Such was the philosophy of the ancient, which does not materially differ from that of present races of heathen. It is apparent that such a system could no better answer the demands of man's spiritual nature than superstition. This wisdom of the world, we might show by numerous examples, is just what it was denominated by an apostle, foolishness. But do not such facts show the necessity of a religion, better calculated than either heathen superstition or heathen philosophy to answer the demands of humanity, and which should be equally adapted to the extremes of society? The Bible presented such a system to the world, especially in Christianity, the highest type of the religion it revealed. This was a system, which, while it gave meat to men, provided milk for babes. It took the wise in their own craftiness, and exalted those of low estate. It corrected the deism and fatality of the philosopher, and delivered the superstitious from extravagant views and groundless fears. Whatever the mental character of its subjects, it turned out every demon and presented them, before the world, clothed and in their right mind. Epictetus the Greek, and Paul the Jew, declare, almost in the same words :-"For the good that I would, I do not; but the
*Neander, volume 1: page 8.
evil which I would not that I do.” Now, the Gospel is that system which Epictetus needed, and which the Great Apostle found, to give them victory over themselves, and the same system was alike availing with the most unl rned and ignorant.
4. The world needed a religion to allay man's doubts, especially in relation to immortality.
How was it possible for the human spirit to rest with the uncertain knowledge, derived from the light of nature ? The elder Pliny very clearly expresses the sentiments of the more intelligent heathen of his day in relation to religion, God and immortality. Says he :-“ All religion is the offspring of necessity, weakness and fear. What God is,-if in truth he be any thing distinct from the world, it is beyond the compass of man's understanding to know. But it is a foolish delusion, which has sprung from human weakness and human pride, to imagine that such an infinite spirit would concern himself with the petty affairs of men. It is difficult to say, whether it might not be better for men to be wholly without religion, than to have one of this kind, which is a reproach to its object. The vanity of man, and his insatiable longing after existence, have led him also to dream of life after death. A being full of contradictions, he is the most wretched of creatures ; since the other creatures have no wants transcending the bounds of their nature. Man is full of desires and wants, that reach to infinity, and can never be satisfied. His nature is a lie,-uniting the greatest poverty with the greatest pride. Among these so great evils, the best thing God has bestowed on man, is the power to take his own life.”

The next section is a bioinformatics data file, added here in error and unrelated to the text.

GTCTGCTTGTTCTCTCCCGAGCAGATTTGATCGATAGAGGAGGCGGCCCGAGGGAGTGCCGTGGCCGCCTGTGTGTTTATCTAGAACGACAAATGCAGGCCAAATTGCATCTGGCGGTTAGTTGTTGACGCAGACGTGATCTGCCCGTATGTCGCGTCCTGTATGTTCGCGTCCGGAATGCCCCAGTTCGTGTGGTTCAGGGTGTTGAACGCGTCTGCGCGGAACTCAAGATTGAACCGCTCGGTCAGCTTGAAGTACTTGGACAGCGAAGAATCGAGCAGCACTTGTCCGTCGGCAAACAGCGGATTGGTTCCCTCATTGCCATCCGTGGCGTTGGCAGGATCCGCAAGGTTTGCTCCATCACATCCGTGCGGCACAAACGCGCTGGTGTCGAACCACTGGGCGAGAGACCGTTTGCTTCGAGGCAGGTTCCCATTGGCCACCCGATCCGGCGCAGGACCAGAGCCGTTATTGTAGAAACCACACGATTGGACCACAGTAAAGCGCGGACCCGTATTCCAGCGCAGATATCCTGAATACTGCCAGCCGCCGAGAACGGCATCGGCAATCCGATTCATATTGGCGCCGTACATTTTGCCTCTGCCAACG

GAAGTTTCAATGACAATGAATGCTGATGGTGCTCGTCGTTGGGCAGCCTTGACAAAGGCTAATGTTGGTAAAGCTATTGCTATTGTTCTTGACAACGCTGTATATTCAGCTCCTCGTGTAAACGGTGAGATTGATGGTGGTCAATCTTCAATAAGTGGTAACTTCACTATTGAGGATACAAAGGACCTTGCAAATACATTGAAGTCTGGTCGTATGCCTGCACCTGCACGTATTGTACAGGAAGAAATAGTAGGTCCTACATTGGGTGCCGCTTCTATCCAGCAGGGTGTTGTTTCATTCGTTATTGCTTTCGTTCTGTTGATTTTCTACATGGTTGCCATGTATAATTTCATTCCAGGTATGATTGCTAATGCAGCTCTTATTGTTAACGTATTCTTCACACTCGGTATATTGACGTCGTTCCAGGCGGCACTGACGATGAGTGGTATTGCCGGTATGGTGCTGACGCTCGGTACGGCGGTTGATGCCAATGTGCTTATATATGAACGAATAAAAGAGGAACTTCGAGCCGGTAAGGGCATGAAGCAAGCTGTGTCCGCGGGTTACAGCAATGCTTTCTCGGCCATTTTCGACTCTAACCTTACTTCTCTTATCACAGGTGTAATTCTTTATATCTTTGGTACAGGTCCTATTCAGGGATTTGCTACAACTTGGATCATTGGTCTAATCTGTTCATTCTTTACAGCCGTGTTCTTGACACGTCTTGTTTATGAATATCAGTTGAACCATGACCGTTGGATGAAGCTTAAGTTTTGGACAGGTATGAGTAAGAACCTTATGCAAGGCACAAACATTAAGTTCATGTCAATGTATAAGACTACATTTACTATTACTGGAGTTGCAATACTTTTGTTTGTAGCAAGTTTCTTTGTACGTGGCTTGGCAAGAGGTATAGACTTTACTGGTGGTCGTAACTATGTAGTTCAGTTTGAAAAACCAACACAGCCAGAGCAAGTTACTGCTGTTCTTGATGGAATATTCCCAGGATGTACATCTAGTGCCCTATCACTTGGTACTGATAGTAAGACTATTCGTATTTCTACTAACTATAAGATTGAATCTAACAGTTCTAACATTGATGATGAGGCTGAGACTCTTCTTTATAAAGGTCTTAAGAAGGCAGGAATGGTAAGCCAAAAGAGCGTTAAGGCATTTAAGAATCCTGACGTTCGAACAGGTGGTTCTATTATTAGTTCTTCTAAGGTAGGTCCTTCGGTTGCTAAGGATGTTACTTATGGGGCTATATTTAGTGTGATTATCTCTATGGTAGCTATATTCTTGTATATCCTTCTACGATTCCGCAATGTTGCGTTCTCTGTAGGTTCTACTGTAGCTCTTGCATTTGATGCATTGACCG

So far from exercising unwavering faith in the great doctrine of the soul's immortality, it appears that some of the wise ancients maintained that even what has reference to the gods is subject to death.” With what cold and stoical resignation must such philosophers have submitted to the ills of life, and how feeble must have been the motives prompting them to a life of virtuous activity! Under the influence of this stoic principle, that prevailed in his time Marcus Aurelius asks :-"How happens it, that the gods, who have ordered all things well and with love to men, seem to overlook this one thing alone, that many very good men, who, by pious works and offerings, have stood on terms of intimate communion with the deity, having once died, return no more to existence, but perish eternally ? He thus answers :-“Although this is so, yet, be assured, that if it ought to have been otherwise, the gods would have so ordered it. For had it been right, it would also have been possible; and had it been in harmany with nature, áremos then nature would have allowed it. That it is not so, if it is not so, should satisfy us that it ought not to be so.
Such was the poor consolation afforded by this stoical system. Did not such minds much need a revelation that could bring life and immortality of light ?
True, there were many philosophers of antiquity, who
* In the first volume of Neander's Church History, we find the foregoing, and numerous other similar confessions of the wise ancients, faithfully recorded. We were anxious that these philosophers should speak for themselves, and hence we have quoted so largely from an author who has recorded their veritable sayings: with faithfulness.